The eastern black walnut has a unique defense mechanism: It produces a chemical called juglone, which prevents certain plants from growing near or around them — and competing for resources. It’s a natural defense that gives the tree a better chance to reproduce and thrive.
“When the walnuts hit the ground, they have the potential to reproduce and start new seedlings,” Amerman says. “So that’s really kind of phenomenal.”
That doesn’t mean the black walnut tree is totally protected. A disease called Thousand Cankers has been killing off the species in parts of the east coast. Thanks to successful quarantines, it’s not yet spread to Missouri, but foresters and businesses aren’t letting their guard down.
Embracing black walnuts
Despite the economic and cultural significance of black walnuts, Amerman says Missourians have mostly forgotten about their native nut.
“People probably take for granted that you can go to the store these days and you know, buy a bag of walnuts or black walnut and come home and be able to bake or make Christmas candy or cookies with it,” she says. “I just don't know that the next generation will maybe be able to cherish, or know exactly how much it took to be able to have a half pound of walnuts that's in your cabinet, to bake with or put on your ice cream or do whatever.”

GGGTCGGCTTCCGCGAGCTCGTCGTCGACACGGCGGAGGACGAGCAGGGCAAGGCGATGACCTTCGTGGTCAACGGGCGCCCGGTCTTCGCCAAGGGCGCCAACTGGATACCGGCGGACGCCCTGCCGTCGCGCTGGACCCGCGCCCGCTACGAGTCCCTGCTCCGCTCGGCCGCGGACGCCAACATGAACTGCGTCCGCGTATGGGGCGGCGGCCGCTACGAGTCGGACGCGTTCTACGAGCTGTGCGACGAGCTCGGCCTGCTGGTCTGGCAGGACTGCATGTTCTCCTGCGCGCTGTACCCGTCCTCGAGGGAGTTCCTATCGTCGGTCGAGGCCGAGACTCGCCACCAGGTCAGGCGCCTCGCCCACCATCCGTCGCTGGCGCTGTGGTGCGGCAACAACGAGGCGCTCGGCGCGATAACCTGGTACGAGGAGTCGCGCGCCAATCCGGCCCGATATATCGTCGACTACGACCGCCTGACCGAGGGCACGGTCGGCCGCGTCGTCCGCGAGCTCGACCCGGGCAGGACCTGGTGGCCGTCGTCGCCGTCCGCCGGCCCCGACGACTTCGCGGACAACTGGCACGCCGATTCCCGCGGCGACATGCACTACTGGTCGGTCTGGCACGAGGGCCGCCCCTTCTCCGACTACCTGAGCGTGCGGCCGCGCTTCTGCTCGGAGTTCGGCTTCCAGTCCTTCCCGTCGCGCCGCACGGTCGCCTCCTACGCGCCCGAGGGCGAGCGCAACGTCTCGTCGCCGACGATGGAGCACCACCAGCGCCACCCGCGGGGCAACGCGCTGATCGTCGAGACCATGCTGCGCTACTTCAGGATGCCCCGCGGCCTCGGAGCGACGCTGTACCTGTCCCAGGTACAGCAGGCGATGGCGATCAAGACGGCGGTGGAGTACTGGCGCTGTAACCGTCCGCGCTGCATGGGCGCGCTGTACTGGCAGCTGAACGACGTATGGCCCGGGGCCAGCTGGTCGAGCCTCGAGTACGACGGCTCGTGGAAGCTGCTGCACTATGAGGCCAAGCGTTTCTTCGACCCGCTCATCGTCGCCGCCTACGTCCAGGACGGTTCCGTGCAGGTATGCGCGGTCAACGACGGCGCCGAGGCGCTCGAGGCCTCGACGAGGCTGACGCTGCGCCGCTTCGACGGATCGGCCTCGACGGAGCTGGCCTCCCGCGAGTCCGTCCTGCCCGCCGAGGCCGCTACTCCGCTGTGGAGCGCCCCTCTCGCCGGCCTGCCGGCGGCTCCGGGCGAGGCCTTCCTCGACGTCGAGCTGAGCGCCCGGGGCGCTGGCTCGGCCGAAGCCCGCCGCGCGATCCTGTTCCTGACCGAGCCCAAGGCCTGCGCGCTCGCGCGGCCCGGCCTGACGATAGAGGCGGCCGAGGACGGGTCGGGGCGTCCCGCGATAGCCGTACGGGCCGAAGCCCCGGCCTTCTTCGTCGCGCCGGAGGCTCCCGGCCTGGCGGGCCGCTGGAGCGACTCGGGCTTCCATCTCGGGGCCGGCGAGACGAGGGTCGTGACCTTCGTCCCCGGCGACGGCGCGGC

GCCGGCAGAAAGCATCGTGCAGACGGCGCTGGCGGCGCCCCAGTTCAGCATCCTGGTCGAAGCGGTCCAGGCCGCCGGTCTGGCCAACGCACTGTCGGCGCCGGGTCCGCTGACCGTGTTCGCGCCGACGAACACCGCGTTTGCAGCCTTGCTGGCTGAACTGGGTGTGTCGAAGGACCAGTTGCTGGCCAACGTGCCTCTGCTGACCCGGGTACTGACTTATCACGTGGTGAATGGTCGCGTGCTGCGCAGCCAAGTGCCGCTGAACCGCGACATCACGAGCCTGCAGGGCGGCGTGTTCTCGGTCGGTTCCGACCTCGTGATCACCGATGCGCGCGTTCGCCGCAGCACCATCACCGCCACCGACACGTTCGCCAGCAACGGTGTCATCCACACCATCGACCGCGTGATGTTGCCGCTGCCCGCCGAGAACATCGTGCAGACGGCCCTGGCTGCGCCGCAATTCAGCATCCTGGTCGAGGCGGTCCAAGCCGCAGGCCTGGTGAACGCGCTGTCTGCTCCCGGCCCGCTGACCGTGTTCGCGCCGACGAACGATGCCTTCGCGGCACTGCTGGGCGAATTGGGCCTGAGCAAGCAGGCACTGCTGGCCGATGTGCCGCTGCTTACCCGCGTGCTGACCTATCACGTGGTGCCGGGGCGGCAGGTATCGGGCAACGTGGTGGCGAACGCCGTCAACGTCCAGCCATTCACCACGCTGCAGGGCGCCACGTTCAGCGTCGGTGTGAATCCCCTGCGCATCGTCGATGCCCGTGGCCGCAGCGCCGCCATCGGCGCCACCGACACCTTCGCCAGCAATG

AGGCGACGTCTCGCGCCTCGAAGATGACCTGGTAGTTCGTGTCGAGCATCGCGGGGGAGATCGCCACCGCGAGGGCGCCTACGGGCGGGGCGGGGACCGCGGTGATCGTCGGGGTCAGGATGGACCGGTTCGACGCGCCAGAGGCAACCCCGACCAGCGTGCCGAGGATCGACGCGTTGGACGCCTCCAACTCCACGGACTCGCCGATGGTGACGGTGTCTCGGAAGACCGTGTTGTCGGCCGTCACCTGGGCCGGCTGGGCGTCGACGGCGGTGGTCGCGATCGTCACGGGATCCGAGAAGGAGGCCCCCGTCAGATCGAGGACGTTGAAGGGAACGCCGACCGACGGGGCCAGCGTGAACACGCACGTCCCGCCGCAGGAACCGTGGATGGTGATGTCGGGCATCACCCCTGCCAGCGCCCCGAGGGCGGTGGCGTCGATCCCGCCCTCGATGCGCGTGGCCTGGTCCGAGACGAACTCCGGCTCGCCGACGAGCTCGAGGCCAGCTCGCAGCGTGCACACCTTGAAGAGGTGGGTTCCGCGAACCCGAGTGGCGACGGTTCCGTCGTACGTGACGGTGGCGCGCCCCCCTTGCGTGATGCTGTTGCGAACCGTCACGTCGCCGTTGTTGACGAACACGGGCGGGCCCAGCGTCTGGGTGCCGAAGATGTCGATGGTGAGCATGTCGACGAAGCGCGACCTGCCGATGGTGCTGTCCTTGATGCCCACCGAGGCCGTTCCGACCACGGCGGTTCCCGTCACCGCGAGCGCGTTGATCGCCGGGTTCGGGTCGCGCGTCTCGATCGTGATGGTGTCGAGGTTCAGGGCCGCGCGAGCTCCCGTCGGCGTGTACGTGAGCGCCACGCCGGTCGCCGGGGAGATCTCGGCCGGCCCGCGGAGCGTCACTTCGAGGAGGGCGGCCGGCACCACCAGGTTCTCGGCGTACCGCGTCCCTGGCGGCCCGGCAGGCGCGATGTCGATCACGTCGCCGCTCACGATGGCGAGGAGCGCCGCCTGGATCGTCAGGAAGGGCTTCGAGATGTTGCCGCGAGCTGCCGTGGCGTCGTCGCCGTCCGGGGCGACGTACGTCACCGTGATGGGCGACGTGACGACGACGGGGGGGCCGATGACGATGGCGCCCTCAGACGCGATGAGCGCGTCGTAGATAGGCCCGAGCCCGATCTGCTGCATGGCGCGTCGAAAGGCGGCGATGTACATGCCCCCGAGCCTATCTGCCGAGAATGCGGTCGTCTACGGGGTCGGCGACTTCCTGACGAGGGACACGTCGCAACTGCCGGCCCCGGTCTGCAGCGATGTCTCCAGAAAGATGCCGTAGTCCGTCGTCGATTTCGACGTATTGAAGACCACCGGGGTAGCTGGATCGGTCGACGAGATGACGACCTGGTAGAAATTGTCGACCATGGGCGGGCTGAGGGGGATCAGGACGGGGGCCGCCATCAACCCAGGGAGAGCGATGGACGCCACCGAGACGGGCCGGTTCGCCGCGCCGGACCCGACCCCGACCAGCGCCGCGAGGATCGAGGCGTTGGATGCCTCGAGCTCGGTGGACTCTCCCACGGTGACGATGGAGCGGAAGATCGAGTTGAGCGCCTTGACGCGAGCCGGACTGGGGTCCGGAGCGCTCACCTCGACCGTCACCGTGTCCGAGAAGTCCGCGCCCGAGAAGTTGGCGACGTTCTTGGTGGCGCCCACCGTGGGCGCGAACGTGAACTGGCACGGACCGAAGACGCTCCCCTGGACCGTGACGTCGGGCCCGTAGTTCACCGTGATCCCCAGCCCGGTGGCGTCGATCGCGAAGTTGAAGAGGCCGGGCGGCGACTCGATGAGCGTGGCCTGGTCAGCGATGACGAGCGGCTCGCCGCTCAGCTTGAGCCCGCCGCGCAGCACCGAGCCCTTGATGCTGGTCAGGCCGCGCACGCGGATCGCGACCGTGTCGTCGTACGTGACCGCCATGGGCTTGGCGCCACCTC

Hammons has become one of the nut’s biggest cheerleaders. For him, the future of the black walnut couldn’t be more important.
“There’s not another business like it in the world,” he says.
Hammons’ grandfather, Ralph Hammons, began the company in 1946 with a nut cracking machine acquired from Tennessee.
“He looked around, decided, ‘Hey there’s a natural crop of black walnuts that happens every year, and there might be an opportunity here to put together a little business,’” Hammons recalls.